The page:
join two clauses: one clause is subordinated to the other.
Subordinating Double Conjunctions
Double Conjunction Example
if ...then If he had told the truth, then he wouldn't be in trouble. 
scarcely...when Scarcely had she gone out, when he arrived. 
hardly...when He had hardly finished cleaning the car, when they arrived.
more...than No one loves you more truly than I.
less...than He was less a rogue than a fool.
so...that She was so angry that she could have cried. 
such...that The place was such a problem in terms of maintenance that he sold it.


Prepositions are words that relate noun phrases, or pronouns, with another part of the sentence. They always have an object (a noun), but they do not always precede this object, although they often do. The prepositions in the table below are in bold. To find the object, ask "<preposition> whom or what?" For example, "Under what?" Simple prepositions are ones that consist of one word.

Simple Prepositions

Sentence Comment
The book was under the chair. Under what?
The chair. The chair is the object of the preposition "under".
The cat jumped on the table. On what?
The table. .
We left before the end. Before what?
The end.
The bird flew over the house. Over what?
The house.
It is ten past five. Past what?
She dreamed of travelling beyond the stars. Of what?
Beyond what?
The stars.
The waste is produced during the process. During what?
The process.
He argued strongly against them. Against what?
They worked for the mayor. For whom?
The mayor.

The following words in bold are also prepositions:
Example Comment
They visited circa 321 BC circa what?
321 BC.
The diploma was awarded cum laud. Cum what?
He comes everyday except Saturdays. Except what?
10 minus 1 plus 2 is 11. Minus what?
Plus what?
He did it notwithstanding the risk. Notwithstanding what?
The risk.
She was paid per hour. Per what?
We travelled via the underpass. Via what?
The underpass.
I was happy with this project vis a vis the other one. Vis a vis what?
The other one.

The phrase formed by a preposition is an adverbial phrase, or an adjectival phrase.

Complex Prepositions

Simple prepositions consist of one word only. The examples in the previous section are simple prepositions. Complex prepositions consist of more than one word. Some are wordy and in bad style.
Complex Preposition Example
according to Stranding prepositions is acceptable, according to Fowler.
ahead of We are releasing the document ahead of time.
along with
as a consequence of As a consequence of their discussion, plans were made for the new department.
as far as The land is clear as far as the sea.
as for As for Tom
as per Please bring all the items as per our letter.
as to
as well as You can do it as well as him.
aside from Aside from the earlier matter, we can go ahead.
because of Because of the storm, the roads were impassable.
by means of We will get their by means of boat.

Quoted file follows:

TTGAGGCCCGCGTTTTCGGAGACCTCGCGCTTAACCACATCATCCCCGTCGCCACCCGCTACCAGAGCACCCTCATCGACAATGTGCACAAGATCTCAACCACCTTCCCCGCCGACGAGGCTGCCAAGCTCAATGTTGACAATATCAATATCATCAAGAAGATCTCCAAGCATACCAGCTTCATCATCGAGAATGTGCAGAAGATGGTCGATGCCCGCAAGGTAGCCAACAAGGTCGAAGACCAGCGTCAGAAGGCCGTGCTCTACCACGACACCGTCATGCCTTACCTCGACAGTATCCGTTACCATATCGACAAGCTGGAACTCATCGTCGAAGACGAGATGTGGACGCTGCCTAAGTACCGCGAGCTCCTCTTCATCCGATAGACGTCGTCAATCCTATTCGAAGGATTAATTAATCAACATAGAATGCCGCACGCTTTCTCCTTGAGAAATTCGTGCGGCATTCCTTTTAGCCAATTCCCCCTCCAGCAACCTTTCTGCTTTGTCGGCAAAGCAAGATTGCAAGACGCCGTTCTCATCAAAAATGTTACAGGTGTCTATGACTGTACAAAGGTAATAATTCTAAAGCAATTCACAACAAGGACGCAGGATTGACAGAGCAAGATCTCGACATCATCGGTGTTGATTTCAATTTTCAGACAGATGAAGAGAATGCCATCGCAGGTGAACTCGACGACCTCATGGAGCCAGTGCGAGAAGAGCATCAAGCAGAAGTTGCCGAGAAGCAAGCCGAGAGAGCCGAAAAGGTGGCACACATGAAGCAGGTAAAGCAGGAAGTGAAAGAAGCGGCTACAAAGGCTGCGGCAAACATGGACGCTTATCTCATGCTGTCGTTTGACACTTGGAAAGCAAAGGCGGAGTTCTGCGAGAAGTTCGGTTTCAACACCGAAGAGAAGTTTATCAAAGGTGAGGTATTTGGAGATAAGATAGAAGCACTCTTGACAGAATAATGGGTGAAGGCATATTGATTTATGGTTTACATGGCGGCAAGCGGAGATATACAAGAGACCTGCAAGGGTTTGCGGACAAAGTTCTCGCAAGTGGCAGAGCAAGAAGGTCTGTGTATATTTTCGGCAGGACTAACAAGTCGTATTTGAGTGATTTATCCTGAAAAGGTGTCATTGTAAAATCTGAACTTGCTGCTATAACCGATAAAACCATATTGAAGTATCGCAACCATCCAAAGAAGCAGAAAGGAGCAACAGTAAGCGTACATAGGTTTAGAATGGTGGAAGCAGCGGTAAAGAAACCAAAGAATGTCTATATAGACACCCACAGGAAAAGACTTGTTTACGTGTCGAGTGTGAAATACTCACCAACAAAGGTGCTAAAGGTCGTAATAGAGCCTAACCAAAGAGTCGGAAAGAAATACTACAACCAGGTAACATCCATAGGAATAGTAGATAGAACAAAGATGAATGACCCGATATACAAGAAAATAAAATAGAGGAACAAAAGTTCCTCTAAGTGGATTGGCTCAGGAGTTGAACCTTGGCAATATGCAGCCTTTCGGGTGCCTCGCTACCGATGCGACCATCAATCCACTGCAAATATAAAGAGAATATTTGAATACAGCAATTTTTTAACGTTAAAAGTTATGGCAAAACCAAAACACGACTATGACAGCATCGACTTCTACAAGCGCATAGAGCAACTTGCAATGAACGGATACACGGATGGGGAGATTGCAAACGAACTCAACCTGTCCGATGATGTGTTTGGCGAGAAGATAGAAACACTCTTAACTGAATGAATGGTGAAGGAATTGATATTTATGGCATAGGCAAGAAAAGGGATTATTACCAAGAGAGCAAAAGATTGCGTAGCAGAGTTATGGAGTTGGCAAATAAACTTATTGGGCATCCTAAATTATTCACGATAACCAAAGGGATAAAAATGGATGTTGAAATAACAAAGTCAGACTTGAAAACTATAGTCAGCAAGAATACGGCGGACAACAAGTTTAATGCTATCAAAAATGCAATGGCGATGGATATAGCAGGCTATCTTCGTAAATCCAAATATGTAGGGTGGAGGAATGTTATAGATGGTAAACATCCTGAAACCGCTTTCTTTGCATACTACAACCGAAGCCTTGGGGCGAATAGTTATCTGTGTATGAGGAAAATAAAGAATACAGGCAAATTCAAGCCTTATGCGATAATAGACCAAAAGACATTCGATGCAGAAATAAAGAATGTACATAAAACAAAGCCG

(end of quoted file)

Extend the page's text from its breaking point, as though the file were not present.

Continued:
close to Keep close to the shore.
due to The absence was due to illness.
except for Except for Jill, everyone is welcome.
far from They were far from home.
for use in This is for use in medical products only.
in accordance with This is quite in accordance with the regulations.
in addition to In addition to soap, bring a towel.
in association with This page is produced in association with Brian.
in breach of He was in breach of our sacred laws.
in case of
in charge of He is in charge of the project.
in conjunction with I shall investigate the matter in conjunction with my colleagues.
in contrast to Her response was sharply in contrast to his.
in control of She was in control of the machine.
in front of The cat sat in front of the dairy.
in keeping with This is in keeping with the prevailing paradigm.
in lieu of You can stay here in lieu of payment.
in line with The action taken was in line with our policy.
in order to He measured the quantities in order to avoid error.
in place of Use this in place of that.
in reference to My work is in reference to previous research.
in respect of There was disagreement in respect of the new plan.
in response to I am writing in response to your letter.
in spite of In spite of the war, he continued his work.
instead of I'd like the ice cream instead of the cake.
on behalf of I would like to thank everyone on behalf of the government.
on top of On top of the building was a strange, metallic thing.
on top of The fairy is on top of the Christmas tree.
owing to Owing to the quarrel, we have not spoken for days.
prior to They were always together, prior to their quarrel.
regardless of All are welcome, regardless of race, creed or religion.
subsequent to Subsequent to our discussion, I would like to add some more points.

Prepositional Verbs

Prepositional verbs are formed by adding a preposition to a verb.
The following are examples of prepositional verbs:
Unlike phrasal verbs, prepositional verbs: